KineMed, Inc. and CHDI Foundation, Inc. have announced a collaboration to use KineMed’s isotopic labeling and dynamic proteomics platform to investigate the turnover rates of huntingtin protein, a mutant form of which plays a central role in the pathogenesis of Huntington’s disease (HD).
There are currently no therapeutics approved that can slow the progression of HD, an inherited neurodegenerative disorder that affects about 30,000 people in the United States, with up to 150,000 additionally at risk of developing the disease.
HD patients have a genetic variation that causes the production of a mutant huntingtin protein with an expanded region of polyglutamine (polyQ) amino acids.
The expanded huntingtin protein leads to the degeneration of brain cells, with disease severity related to the size of the expansion.
The clinical signs of disease are behavioral, cognitive, and motor impairments that, over the course of the disease, significantly reduce the individual's quality of life and ultimately cause death within 15 to 25 years of overt motor symptom onset.
KineMed’s uniquely sensitive tandem mass spectrometric technology will be used in this collaboration to measure in vivo dynamics of the huntingtin protein, including protein half-life and synthesis rate.
This proprietary measurement approach will allow assessment of the rate of metabolism of huntingtin protein as a function of polyQ length and whether investigational drugs are affecting its production and clearance.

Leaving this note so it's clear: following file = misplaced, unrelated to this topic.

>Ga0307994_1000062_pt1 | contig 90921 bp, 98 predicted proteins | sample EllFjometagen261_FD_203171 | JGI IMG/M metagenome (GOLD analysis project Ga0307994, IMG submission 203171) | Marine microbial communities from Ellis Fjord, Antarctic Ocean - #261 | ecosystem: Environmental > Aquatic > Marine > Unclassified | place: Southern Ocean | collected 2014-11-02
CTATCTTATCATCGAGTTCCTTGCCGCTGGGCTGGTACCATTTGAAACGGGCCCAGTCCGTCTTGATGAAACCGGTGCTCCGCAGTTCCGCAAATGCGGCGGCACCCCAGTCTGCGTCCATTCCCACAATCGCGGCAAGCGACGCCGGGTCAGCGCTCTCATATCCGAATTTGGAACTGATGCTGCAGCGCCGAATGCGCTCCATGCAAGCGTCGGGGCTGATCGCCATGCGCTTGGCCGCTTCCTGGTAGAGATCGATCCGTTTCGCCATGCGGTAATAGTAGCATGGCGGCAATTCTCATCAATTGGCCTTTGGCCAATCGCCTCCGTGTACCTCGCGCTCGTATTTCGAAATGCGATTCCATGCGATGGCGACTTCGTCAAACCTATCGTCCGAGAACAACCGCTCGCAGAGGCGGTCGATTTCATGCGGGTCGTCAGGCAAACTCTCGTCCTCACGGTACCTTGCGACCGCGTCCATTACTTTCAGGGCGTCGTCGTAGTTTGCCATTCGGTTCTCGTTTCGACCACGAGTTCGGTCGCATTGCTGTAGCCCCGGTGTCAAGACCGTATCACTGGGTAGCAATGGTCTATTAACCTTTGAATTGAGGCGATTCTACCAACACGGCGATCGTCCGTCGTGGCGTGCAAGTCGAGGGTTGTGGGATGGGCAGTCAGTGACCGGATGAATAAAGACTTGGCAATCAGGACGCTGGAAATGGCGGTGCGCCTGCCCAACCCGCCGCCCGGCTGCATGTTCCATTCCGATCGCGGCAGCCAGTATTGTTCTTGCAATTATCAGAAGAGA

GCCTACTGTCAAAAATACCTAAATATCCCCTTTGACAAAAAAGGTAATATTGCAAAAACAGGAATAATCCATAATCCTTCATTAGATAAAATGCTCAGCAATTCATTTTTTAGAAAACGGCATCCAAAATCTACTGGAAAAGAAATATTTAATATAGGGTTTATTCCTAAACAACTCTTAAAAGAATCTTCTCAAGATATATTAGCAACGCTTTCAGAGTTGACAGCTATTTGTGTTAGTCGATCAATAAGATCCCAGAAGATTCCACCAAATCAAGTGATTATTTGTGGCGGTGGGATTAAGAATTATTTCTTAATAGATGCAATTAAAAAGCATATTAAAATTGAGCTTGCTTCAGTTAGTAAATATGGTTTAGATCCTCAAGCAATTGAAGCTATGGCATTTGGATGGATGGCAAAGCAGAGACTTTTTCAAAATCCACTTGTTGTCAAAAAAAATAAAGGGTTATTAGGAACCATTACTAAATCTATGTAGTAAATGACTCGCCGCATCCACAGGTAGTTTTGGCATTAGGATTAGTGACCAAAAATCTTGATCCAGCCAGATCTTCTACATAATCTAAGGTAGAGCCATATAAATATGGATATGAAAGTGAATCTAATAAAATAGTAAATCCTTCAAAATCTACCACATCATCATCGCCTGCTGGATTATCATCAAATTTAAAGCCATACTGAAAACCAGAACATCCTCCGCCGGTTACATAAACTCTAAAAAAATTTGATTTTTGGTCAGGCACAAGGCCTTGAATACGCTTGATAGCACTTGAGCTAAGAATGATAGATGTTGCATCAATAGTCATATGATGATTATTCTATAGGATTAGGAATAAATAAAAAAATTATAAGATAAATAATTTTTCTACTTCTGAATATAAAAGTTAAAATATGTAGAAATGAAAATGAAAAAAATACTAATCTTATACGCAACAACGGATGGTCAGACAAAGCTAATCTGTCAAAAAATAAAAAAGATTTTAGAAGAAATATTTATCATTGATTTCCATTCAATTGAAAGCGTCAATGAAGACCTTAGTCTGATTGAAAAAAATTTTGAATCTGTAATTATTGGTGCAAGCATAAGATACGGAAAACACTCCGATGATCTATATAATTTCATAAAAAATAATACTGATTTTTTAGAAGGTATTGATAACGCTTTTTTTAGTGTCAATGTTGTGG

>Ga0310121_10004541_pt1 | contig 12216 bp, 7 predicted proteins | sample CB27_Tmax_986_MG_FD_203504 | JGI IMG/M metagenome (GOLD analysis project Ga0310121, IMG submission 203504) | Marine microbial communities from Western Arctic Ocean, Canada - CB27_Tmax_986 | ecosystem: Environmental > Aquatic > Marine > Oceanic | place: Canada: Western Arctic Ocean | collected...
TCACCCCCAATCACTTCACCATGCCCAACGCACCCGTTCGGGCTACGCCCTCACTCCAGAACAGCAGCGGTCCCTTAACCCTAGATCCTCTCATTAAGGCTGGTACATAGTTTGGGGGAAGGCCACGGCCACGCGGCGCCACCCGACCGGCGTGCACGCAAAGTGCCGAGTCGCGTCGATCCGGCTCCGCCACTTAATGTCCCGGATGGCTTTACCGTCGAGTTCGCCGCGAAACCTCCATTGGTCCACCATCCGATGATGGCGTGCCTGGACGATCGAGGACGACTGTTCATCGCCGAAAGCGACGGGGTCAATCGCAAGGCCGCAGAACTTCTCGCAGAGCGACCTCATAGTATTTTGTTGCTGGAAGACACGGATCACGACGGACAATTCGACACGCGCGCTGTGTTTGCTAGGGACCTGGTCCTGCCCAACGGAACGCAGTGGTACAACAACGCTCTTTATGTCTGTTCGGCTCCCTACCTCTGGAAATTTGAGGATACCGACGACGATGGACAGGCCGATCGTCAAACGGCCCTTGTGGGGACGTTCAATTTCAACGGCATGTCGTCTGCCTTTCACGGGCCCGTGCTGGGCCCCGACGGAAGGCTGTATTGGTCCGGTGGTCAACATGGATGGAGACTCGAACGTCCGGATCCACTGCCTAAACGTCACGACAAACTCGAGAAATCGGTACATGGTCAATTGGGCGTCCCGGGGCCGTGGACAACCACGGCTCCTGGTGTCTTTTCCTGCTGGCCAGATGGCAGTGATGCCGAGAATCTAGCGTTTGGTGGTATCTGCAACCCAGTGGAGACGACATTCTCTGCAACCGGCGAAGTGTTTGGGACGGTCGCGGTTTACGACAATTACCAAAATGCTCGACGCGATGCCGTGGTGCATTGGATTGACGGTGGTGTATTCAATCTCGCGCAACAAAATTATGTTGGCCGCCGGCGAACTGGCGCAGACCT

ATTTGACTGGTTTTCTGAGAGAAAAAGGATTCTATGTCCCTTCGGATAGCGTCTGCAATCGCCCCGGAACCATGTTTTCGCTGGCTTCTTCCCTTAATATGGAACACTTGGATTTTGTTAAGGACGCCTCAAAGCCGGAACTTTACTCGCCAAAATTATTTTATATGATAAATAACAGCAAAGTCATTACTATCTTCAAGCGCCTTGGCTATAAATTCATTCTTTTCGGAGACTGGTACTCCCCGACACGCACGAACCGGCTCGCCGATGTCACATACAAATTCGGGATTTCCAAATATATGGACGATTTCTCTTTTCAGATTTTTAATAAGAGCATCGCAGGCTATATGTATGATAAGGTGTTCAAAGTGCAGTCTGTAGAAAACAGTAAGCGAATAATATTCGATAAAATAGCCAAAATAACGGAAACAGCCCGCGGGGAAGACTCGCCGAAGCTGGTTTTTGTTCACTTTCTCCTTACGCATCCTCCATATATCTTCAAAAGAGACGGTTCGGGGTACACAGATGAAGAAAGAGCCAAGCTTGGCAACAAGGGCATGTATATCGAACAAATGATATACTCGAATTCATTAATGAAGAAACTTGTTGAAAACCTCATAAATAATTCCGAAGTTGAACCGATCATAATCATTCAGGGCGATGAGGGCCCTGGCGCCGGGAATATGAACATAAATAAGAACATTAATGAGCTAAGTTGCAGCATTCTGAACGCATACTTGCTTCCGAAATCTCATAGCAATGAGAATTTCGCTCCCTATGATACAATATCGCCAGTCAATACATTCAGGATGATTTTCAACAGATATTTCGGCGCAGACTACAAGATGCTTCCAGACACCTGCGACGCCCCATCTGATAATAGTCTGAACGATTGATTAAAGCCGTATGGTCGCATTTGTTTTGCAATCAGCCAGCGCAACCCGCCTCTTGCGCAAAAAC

“The application of KineMed’s technology will provide us with unique insights into central nervous system disease pathophysiology,” said Seung Kwak, PhD, Director, Target Biology at CHDI.
Kwak continued, “We are excited and hopeful that this collaboration will help define the dynamics of the mutant protein in disease-relevant tissues, and ultimately help measure therapeutic efficacy for Huntington’s disease.”
“We are delighted to continue our collaboration with CHDI in an area that leverages our capabilities to understand the biology of neurodegenerative diseases with complex phenotypes,” said Scott Turner, PhD, Executive Vice President of Research and Development at KineMed.
Turner continued, “This deeper understanding ultimately contributes towards targeting mechanisms at the core of the disease pathway, accelerating the development of therapeutics that can provide real hope for Huntington’s patients.”
KineMed’s techniques have also been applied to investigate other pathways such as microtubule dynamics, mitochondrial turnover and axonal transport which are involved in HD and other neurodegenerative diseases.